manager, a technical manager and then a technical
    engineer as well, and I tend to work between them
    keeping everything going and making sure the
    customers are all up to date on whats going on,
    so theres a lot of liasing. Then I might be on
    site visiting customers doing a training course.
    I went to America last year to visit one of my
    customers and did a couple of days
    workshop/presentation on the new release of the
    software .. so a day isnt that typical!
  • Interviewer It sounds as if there isa
    significant technical element, even though youre
    not necessarily involved in the software
    development directly, that you have a kind of
    support role
  • Respondent Yeah I think we all do, everyone in
    the company because the products that were
    selling are very technical and very specialist so
    the people that were talking to are technical
    people - so we have to be able to converse at
    that level, so I think everybody has a technical

New graduate Job Regional Sales Manager for
Brewery ( Male, aged 29, with Psychology degree
from new university, 36-40k)
  • Every day is different. I would say that I work
    from home at least one day a week. I would
    probably be in a meeting one day a week and the
    other three days I would be out in trade with my
    sales teamat the moment he manages nine
    people. Thats quite motivating to see people
    start off very raw, very inexperienced, and to
    train them and develop them to be competent, to
    perform in the role and then take them forward
    again, to move them on with the business. That,
    in itself, is rewarding. And also the challenge
    of achieving results.

Niche Graduate Job Technical Manager for food
manufacturing company (female aged 28 with degree
in food science/microbiology from 1960s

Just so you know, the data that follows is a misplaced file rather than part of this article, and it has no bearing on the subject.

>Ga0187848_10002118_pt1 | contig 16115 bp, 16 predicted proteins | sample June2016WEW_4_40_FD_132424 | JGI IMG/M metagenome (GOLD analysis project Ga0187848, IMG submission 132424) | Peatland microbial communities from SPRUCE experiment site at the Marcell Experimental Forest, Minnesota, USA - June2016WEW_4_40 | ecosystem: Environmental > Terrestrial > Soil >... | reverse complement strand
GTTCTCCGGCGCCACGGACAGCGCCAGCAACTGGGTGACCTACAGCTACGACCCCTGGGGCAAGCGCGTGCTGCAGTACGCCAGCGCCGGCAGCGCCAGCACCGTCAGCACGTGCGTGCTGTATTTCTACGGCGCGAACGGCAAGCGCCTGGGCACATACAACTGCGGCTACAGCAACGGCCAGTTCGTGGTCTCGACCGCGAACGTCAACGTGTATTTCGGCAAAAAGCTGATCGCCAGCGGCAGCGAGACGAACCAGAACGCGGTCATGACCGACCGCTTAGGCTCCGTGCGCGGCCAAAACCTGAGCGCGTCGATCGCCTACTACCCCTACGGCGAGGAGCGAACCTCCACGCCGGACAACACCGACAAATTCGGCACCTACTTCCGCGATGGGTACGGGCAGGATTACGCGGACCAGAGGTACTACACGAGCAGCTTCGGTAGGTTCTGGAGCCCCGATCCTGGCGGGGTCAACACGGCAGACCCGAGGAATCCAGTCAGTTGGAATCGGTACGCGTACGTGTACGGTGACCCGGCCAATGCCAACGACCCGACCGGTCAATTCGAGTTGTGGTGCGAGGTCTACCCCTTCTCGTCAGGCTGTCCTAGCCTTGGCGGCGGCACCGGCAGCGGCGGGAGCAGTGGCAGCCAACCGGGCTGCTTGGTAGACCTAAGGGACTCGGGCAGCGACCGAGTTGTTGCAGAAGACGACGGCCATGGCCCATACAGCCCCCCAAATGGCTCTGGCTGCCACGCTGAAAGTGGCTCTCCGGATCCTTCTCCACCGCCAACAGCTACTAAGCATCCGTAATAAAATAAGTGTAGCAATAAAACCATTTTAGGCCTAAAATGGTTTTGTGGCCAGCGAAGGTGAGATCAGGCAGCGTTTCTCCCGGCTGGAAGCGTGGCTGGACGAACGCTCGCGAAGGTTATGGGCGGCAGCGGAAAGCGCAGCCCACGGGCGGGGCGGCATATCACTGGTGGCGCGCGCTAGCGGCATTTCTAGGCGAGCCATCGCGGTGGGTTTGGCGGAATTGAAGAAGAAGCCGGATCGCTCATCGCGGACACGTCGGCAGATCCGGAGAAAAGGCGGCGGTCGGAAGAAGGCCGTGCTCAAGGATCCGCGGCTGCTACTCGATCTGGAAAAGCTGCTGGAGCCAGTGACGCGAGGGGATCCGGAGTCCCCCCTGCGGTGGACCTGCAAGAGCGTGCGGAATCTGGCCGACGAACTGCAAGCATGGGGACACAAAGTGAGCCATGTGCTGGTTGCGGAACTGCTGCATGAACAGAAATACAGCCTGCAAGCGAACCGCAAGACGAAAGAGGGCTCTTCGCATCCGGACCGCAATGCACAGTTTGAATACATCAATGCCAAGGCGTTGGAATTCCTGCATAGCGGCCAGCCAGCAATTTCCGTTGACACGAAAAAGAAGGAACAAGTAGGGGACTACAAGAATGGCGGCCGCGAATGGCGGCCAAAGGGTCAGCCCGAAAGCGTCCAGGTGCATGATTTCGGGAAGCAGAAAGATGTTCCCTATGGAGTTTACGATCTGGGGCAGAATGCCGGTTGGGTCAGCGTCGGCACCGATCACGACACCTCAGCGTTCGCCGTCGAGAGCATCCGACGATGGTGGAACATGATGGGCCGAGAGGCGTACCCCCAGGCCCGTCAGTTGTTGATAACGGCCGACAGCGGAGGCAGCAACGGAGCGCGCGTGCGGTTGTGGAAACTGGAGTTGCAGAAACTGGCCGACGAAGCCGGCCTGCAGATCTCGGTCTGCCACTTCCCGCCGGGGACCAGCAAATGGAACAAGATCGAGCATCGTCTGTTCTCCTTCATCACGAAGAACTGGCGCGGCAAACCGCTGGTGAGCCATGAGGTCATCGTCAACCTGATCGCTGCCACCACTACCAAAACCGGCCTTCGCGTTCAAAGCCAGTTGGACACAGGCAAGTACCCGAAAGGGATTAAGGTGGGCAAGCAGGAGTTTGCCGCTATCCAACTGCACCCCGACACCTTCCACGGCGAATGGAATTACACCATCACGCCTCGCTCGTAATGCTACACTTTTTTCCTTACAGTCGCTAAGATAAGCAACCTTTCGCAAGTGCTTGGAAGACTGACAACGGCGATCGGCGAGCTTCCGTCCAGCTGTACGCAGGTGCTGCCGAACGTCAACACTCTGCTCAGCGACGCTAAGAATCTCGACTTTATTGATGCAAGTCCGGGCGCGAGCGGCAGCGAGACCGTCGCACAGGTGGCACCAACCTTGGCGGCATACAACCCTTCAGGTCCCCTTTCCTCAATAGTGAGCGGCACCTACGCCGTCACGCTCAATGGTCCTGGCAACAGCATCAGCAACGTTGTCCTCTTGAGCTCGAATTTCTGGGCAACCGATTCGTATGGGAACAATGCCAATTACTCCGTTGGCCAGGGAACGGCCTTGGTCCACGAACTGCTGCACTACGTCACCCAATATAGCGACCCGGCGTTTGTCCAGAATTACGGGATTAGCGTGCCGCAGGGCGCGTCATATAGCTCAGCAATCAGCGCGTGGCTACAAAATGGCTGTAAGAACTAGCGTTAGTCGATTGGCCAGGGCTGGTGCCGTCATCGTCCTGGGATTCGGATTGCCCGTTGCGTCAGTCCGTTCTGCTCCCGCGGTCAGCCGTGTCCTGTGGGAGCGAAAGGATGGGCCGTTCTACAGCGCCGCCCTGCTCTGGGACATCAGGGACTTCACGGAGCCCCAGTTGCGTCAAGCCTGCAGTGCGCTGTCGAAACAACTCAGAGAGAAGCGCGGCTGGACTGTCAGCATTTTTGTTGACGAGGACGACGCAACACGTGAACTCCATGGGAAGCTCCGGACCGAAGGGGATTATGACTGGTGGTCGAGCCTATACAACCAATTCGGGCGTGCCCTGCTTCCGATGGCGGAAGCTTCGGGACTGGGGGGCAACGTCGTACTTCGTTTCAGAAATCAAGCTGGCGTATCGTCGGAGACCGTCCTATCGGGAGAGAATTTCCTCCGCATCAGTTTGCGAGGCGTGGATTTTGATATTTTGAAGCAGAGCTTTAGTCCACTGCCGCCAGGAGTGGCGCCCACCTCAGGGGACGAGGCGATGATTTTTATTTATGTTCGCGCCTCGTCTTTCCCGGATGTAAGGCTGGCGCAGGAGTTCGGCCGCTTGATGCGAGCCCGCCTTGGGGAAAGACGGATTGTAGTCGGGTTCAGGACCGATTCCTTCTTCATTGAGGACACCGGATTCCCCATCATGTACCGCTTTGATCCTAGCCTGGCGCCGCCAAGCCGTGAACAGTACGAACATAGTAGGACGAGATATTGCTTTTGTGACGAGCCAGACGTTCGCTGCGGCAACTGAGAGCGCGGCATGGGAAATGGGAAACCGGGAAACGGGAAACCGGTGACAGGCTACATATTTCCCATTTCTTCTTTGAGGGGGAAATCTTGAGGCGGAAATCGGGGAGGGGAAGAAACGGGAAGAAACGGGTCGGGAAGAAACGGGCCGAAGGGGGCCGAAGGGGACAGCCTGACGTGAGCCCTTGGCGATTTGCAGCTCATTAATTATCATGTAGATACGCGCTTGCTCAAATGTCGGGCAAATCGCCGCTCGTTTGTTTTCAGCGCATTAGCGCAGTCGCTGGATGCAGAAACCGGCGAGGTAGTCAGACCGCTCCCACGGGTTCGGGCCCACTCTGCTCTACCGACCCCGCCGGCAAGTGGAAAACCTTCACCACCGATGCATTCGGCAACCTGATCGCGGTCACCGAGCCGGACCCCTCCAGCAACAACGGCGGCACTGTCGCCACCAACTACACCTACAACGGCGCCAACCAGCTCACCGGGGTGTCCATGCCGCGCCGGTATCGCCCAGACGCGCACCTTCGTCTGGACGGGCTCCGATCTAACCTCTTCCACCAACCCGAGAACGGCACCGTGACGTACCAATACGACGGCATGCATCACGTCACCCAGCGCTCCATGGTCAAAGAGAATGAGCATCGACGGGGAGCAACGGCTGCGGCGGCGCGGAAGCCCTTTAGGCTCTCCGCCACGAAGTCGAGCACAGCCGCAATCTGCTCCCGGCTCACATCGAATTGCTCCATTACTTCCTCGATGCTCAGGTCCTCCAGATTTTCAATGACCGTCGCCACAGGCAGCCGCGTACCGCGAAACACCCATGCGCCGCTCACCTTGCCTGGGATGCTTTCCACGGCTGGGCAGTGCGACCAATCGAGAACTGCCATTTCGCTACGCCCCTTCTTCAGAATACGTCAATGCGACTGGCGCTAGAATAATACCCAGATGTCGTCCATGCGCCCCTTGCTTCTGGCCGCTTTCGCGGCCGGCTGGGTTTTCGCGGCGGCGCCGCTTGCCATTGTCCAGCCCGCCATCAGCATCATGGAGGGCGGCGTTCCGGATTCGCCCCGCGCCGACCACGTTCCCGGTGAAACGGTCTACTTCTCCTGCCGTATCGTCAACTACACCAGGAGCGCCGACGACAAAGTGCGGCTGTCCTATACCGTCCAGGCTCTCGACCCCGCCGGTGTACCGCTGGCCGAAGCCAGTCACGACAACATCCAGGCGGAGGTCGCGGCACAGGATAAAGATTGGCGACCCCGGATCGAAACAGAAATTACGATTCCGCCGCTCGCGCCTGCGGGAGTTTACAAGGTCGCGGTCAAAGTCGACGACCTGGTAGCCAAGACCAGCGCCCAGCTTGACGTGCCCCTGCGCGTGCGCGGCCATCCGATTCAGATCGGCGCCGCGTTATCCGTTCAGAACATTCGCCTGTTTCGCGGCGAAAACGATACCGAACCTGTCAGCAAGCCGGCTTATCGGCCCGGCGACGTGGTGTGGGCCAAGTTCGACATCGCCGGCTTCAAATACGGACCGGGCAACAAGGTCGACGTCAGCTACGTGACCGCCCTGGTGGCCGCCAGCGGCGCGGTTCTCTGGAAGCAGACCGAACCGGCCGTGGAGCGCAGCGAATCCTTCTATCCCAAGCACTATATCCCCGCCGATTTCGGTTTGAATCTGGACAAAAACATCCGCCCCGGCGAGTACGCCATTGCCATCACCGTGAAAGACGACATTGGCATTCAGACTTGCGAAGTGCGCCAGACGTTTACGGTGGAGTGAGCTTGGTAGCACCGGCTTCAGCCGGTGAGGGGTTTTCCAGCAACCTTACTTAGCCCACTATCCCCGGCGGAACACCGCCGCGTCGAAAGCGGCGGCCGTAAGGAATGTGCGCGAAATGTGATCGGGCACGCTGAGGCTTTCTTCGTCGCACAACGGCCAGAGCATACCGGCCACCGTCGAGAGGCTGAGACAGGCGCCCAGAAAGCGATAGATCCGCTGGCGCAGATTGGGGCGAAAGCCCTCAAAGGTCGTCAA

university, 50-60K)
  • I get up around 6 oclock, earlier if Im doing
    a hygiene audit when you have to be on the site
    for 5 oclock in the morning. But typical day
    get up at 6 oclock, probably leave the house
    just before 7 and arrive at work at 7.30plug the
    laptop in, read the e-mails, delegate it, delete
    it, whatever. We have a management meeting at
    8.30 every day where we go through key issues for
    the day and that generally takes around half an
    hour. Then the next couple of hours is spent
    dealing with whatever immediate issues are going
    on in the factory there might be quality
    problems, issues with temperatures or whatever
    So deal with those. Then typically a lot of my
    day is spent dealing with customer requests, so
    do that, responses to complaints, dealing with
    environmental health officers A lot of the day
    could be spent working on various large projects
    such as, in January, the whole industry is going
    over to a new packaging format so obviously
    thats only just around the corner. Theres no
    set structure to the day really, my role is
    overseeing everything that happens..

Non-graduate Job University Admin Officer,
graduated in Plant Environmental Biology from
old university, female age 29, 18-21K
  • Respondent What we spend some of the time
    doing is going out to departments or to other
    institutions that we validate programmes for and
    then so, we go out and monitor them from a
    quality assurance point of view. Theres a lot of
    time involved in planning those visits and then
    the follow-up from those visits, particularly the
    report writing. So, a typical day you might be
    spending a lot of time sitting in front of a
    computer writing a report on a visit that you did
    a week before but then you might also be going
    out and having a quick meeting with someone in
    the department, seeing how things are going or
    youll probably be meeting a couple of people
    planning future visits. On a regular basis
    there is.. a lot of writing, meetings, committee
    meetings, liasing with staff from the
    departments, staff in designated institutions...
    Those sort of thingsChecking that departments
    are maintaining academic standards, I guess is a
    way of looking at it.

  • Traditional and Modern graduate occupations and
    New and Niche differ, but there are significant
    overlaps between them
  • New graduate occupations mainly encompass new
    areas of management and administration that
    involve the need for hybrid skills that range
    from high to routine reflecting flat
    organisations and occupational restructuring
  • Niche occupations most often involve junior
    management or specialisms within non graduate
  • The boundaries between graduate and non-graduate
    employment are changing in many areas of work
  • A significant proportion of those in
    Non-graduate jobs are using their skills and
    knowledge appropriately.